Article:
Thursday, April 28, 2011

Karl Barth on the Resurrection

"The New Testament is speaking about an event in time and space. It must not be overlooked that in this event we have to do on the one hand with the telos, the culminating point of the previously recorded concrete history of the life and suffering and death of Jesus Christ which attained its end in his resurrection, and on the other with the beginning of the equally concrete history of faith in him . . . Since the presupposition and the consequence of the Easter message of the New Testament are of this nature, it would be senseless to deny that this message, does at least treat of an event in time and space. It would be senseless to suppose that it is really trying to speak of the non-spatial and timeless being of certain general truths, orders, and relationships, clothing what it really wanted to say in the poetical form of narrative. . . We therefore presuppose agreements that a sound exegesis cannot idealise, symbolize or allegorise, but has to reckon with the fact that the New Testament was here speaking of an event that really happened, as it did when it spoke earlier of the life and death of Jesus Christ which proceeded it and later of the formation of the community that followed it."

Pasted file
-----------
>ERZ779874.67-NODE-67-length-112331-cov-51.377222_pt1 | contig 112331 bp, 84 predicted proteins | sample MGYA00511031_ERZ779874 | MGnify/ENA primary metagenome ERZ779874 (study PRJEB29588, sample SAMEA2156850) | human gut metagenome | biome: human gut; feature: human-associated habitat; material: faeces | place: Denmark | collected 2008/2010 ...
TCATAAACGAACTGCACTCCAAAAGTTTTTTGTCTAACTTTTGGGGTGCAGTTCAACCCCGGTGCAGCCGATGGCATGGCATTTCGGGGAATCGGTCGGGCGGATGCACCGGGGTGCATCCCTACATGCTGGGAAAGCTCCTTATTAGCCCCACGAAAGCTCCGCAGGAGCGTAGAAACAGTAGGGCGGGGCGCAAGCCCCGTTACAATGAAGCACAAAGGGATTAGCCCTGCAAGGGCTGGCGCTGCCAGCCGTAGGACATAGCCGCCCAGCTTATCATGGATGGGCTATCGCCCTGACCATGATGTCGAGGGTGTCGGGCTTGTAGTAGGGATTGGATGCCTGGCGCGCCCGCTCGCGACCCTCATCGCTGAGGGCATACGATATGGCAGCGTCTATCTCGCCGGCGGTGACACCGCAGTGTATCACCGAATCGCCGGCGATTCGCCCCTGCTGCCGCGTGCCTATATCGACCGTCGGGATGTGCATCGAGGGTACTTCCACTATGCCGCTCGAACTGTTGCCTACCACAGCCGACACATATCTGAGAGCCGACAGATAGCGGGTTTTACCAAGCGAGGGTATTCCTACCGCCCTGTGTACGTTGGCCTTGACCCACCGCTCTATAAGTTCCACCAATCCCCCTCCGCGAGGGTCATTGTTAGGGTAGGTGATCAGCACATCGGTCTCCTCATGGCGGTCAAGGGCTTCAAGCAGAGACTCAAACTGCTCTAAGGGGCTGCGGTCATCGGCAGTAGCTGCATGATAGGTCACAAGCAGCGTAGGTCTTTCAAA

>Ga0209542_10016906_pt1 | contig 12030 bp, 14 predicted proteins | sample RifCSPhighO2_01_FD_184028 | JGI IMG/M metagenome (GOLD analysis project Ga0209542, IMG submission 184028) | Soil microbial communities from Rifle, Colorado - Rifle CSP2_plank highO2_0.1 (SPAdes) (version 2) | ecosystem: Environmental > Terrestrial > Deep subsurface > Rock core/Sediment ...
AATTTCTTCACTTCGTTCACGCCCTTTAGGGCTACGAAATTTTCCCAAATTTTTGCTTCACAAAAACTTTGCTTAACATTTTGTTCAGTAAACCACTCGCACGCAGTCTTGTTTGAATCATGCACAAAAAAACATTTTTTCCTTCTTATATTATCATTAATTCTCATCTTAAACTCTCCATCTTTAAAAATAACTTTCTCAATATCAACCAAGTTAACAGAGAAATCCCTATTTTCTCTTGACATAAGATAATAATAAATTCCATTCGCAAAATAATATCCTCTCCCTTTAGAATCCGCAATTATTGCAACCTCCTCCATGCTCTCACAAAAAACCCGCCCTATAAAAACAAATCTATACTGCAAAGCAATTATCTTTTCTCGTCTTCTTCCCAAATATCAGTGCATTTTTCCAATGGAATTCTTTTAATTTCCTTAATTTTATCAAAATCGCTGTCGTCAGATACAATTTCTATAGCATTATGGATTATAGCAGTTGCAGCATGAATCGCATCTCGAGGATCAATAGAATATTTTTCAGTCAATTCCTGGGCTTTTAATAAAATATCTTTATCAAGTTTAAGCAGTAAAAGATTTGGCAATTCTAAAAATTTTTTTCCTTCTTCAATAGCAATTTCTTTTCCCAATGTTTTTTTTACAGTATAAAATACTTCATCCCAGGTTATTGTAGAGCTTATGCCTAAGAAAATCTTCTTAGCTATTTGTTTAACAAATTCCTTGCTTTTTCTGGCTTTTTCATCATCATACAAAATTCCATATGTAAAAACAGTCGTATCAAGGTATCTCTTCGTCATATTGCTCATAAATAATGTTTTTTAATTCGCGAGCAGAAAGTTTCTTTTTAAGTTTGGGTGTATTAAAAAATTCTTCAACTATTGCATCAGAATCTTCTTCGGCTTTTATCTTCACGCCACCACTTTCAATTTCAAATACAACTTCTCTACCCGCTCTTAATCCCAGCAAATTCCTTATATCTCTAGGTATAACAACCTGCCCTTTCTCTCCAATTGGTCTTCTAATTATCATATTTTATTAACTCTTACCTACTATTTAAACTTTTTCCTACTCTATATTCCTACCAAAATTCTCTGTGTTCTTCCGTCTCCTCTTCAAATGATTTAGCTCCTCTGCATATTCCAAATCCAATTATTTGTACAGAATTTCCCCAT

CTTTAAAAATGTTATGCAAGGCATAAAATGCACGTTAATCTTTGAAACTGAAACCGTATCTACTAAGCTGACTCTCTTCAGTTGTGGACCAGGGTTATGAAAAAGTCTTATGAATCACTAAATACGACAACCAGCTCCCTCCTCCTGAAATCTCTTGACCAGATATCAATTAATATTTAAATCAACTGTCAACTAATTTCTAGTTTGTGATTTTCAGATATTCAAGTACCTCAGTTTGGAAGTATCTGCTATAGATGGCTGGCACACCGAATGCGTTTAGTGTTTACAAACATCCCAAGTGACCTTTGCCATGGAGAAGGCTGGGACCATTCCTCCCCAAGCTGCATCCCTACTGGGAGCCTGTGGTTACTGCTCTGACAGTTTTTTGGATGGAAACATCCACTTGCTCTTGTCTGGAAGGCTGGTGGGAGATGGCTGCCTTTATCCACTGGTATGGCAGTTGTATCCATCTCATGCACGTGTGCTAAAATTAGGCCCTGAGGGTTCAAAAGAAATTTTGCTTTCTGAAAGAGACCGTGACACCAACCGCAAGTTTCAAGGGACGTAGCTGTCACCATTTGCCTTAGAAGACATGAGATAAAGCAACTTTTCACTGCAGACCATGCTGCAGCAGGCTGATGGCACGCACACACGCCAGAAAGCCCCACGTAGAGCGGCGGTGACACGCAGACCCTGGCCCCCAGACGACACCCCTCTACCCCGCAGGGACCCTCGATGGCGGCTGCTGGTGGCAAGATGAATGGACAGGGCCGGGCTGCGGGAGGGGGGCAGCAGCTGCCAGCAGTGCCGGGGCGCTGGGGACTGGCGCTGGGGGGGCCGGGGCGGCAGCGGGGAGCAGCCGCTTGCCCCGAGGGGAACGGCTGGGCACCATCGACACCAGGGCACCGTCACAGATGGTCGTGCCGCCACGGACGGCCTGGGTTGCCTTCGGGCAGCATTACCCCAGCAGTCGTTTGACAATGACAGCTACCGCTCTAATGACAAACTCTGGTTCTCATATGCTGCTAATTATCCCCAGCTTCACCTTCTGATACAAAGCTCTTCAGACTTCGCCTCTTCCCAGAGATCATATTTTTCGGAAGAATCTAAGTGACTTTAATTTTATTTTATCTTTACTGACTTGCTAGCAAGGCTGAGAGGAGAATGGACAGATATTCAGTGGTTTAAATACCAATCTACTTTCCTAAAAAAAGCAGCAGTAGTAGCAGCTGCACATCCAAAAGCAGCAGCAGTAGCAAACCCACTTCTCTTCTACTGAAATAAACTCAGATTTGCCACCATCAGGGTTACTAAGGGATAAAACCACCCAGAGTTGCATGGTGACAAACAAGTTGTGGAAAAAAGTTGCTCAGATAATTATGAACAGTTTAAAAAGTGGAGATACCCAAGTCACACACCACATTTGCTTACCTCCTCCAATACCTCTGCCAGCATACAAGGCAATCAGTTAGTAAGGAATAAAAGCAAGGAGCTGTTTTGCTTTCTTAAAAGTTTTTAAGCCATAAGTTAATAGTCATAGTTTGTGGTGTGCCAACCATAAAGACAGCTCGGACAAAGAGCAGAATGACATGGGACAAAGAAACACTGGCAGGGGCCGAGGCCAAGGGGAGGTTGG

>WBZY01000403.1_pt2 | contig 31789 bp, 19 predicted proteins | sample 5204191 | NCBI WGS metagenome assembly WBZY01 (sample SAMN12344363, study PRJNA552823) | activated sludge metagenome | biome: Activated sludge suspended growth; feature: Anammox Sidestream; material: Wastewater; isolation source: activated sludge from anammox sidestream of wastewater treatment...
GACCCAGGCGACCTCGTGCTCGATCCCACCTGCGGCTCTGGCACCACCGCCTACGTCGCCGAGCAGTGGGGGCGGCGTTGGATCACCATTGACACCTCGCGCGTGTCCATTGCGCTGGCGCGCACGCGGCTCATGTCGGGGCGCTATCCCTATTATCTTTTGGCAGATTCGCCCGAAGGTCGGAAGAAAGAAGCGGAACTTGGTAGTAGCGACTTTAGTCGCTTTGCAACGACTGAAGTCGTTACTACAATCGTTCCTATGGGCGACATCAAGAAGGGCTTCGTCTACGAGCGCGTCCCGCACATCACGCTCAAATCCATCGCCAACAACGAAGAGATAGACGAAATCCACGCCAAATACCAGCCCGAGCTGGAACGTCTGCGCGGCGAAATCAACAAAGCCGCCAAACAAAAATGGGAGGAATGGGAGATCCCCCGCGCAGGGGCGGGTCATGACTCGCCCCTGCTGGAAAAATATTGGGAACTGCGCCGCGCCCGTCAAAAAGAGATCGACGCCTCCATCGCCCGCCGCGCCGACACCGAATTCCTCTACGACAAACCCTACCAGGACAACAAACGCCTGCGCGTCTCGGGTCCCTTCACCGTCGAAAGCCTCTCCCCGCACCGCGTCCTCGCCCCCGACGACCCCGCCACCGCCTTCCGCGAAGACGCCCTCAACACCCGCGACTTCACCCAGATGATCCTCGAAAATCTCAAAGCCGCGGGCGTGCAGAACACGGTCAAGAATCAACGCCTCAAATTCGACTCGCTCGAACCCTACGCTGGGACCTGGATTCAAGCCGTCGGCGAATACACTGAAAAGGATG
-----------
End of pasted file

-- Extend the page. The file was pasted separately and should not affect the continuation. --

(Church Dogmatics IV, 1, 336-339. The Verdict of the Father)

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